Okra: Also known as ladyfinger, bhindi etc, the okra seedpod may substantially lower levels of LDL lipids, claim a few studies. These two low-calorie vegetables are good sources of soluble fiber. Science Direct reports on a study carried out by the researchers at Tabriz University of Medical Sciences, Tabriz, Iran. In their quest to confirm the cholesterol-lowering properties of Okra, researchers administered okra seed oil to hypercholesterolemic rats. The researchers of this study published earlier this year in the journal Food Science and Technology said, “Okra seed oil plays a crucial role in the maintenance of lipid profile in the body”. The okra pods contain a gel-like substance known as mucilage which could help the body excrete dangerous LDL cholesterol when passing stool. Eggplant: Eggplant, aubergine or brinjal is a plant species in the nightshade family Solanaceae. A story carried out at the Faculdades de Ciências Médicas, UNICAMP, Campinas, in Portugal aimed at studying the effect of eggplant on endothelium-dependent relaxation, and plasma lipids in hypercholesterolemic rabbits. 13 male rabbits were randomly assigned to control (C), hypercholesterolemic (H) and eggplant (E) treated groups (n = 10 each). The H and E rabbits were fed a diet supplemented with cholesterol (0.5 per cent) and coconut oil (10 per cent) for 4 weeks. After 4 weeks, the E group rabbits had a significantly lower weight, plasma cholesterol, LDL, triglyceride and aortic cholesterol content than group H (p < 0.05).
- Vegetable oils: There are two main types of fat (saturated and unsaturated) and we need some of each. Eating a healthy balance of fats can help to lower your cholesterol levels. Excessive consumption of saturated fat will raise your cholesterol. How does one tell which is good and which is the bad type of fat? Heart.org says saturated fats are usually solid at room temperature. Avoid consuming more than the recommended amount of fats derived from animals and from coconut products. Stay away from dairy foods such as cream, cheese and full-fat milk and yoghurt, butter and other solid fats such as ghee, lard and hard margarine. Also bad for your heart are fatty and processed meats such as sausages and bacon coconut and palm oil. Using liquid vegetable oils such as canola, sunflower, safflower, and others in place of butter, lard, or shortening when cooking or at the table helps lower LDL. Unsaturated fats (different types of unsaturated fat known as monounsaturated and polyunsaturated fats) are found in plant foods and oily fish, and they are usually liquid at room temperature. That is why nuts, avocados, oil from seeds of sunflower, safflower, rapeseed, olive, peanut, walnut and corn oil, oily fish such as herring, pilchards, mackerel, salmon and trout that contain omega 3 fats are good for you.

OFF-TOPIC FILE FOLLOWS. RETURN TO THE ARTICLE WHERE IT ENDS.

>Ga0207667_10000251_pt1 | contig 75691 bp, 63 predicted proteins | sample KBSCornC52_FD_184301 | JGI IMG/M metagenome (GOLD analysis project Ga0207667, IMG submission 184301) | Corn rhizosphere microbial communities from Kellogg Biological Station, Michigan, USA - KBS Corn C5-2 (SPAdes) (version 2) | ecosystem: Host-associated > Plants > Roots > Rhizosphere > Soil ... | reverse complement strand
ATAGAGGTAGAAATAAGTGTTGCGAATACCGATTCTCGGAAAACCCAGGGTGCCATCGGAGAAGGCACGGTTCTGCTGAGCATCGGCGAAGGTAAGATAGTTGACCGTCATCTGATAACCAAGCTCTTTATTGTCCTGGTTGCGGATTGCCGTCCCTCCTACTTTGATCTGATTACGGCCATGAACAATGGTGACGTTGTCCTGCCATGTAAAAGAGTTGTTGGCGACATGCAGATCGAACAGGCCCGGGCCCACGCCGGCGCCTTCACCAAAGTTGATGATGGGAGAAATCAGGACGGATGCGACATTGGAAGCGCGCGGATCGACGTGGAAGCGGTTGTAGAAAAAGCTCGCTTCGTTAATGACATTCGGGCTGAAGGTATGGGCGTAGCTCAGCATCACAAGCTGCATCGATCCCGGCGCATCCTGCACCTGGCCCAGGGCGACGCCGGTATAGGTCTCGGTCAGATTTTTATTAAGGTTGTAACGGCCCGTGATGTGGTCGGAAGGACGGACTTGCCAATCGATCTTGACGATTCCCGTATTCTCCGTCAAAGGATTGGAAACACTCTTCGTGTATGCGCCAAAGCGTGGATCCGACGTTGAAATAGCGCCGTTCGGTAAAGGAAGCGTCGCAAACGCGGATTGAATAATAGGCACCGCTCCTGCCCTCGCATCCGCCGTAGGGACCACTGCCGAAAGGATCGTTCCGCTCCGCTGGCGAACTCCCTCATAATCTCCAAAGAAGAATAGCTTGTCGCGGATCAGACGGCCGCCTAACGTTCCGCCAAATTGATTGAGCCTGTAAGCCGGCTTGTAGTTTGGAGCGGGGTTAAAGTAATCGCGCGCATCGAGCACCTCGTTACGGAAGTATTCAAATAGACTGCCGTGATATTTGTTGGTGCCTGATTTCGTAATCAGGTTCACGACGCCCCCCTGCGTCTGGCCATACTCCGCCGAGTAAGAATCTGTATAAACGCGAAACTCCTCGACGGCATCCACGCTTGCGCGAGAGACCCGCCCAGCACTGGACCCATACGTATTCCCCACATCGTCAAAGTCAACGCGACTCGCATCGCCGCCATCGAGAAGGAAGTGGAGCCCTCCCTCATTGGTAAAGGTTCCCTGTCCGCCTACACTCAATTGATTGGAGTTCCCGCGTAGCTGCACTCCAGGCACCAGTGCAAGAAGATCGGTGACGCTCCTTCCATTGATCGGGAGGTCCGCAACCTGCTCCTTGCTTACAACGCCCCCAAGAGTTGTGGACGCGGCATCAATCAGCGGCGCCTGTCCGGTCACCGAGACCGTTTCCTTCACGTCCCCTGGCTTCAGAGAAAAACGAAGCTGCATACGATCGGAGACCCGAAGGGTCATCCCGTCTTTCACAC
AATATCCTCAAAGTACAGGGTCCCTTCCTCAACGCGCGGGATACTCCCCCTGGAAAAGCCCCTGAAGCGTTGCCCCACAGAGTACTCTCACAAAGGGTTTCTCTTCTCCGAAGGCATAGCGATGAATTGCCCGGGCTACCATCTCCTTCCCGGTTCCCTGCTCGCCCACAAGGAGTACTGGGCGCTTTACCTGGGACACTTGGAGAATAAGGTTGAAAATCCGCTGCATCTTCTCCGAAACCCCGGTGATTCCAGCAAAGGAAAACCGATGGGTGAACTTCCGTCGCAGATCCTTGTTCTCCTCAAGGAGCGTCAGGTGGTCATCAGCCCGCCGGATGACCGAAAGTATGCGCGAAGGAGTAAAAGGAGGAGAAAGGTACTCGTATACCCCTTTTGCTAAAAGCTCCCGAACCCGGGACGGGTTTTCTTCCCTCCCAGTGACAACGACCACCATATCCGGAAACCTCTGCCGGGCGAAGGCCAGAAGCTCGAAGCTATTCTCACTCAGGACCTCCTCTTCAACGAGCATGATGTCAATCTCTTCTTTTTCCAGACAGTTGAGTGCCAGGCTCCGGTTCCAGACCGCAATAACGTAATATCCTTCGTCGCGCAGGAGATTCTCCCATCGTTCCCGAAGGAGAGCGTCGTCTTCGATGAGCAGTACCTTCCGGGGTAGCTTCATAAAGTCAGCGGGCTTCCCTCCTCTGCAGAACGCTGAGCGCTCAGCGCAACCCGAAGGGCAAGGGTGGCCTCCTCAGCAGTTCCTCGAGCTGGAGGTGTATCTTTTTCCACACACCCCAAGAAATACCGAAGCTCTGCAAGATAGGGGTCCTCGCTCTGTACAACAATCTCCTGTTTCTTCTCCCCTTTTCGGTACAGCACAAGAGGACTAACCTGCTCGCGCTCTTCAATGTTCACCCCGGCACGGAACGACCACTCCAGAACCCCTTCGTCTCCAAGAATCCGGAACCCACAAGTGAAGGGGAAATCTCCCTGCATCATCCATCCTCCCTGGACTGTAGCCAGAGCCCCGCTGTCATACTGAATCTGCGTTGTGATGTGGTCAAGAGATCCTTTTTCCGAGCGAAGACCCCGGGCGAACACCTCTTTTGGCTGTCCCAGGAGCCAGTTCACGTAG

(Disclaimer: Tips and suggestions mentioned in the article are for general information purposes only and should not be construed as professional medical advice. Always consult your doctor or a dietician before starting any fitness program or making any changes to your diet.)